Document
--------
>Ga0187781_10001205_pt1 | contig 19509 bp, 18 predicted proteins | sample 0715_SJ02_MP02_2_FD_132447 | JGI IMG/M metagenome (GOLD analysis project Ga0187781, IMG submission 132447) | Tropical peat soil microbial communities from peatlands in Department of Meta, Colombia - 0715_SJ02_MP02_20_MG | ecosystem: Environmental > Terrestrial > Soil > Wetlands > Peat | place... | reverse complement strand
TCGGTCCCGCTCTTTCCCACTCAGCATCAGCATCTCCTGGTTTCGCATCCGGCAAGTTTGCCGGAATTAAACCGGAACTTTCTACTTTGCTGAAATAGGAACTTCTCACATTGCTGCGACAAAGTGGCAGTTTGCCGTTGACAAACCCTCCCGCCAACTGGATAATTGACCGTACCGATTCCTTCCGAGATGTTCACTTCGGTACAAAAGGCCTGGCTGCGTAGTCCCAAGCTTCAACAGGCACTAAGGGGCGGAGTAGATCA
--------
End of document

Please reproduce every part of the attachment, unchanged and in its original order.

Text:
>Ga0187781_10001205_pt1 | contig 19509 bp, 18 predicted proteins | sample 0715_SJ02_MP02_2_FD_132447 | JGI IMG/M metagenome (GOLD analysis project Ga0187781, IMG submission 132447) | Tropical peat soil microbial communities from peatlands in Department of Meta, Colombia - 0715_SJ02_MP02_20_MG | ecosystem: Environmental > Terrestrial > Soil > Wetlands > Peat | place... | reverse complement strand
TCGGTCCCGCTCTTTCCCACTCAGCATCAGCATCTCCTGGTTTCGCATCCGGCAAGTTTGCCGGAATTAAACCGGAACTTTCTACTTTGCTGAAATAGGAACTTCTCACATTGCTGCGACAAAGTGGCAGTTTGCCGTTGACAAACCCTCCCGCCAACTGGATAATTGACCGTACCGATTCCTTCCGAGATGTTCACTTCGGTACAAAAGGCCTGGCTGCGTAGTCCCAAGCTTCAACAGGCACTAAGGGGCGGAGTAGATCA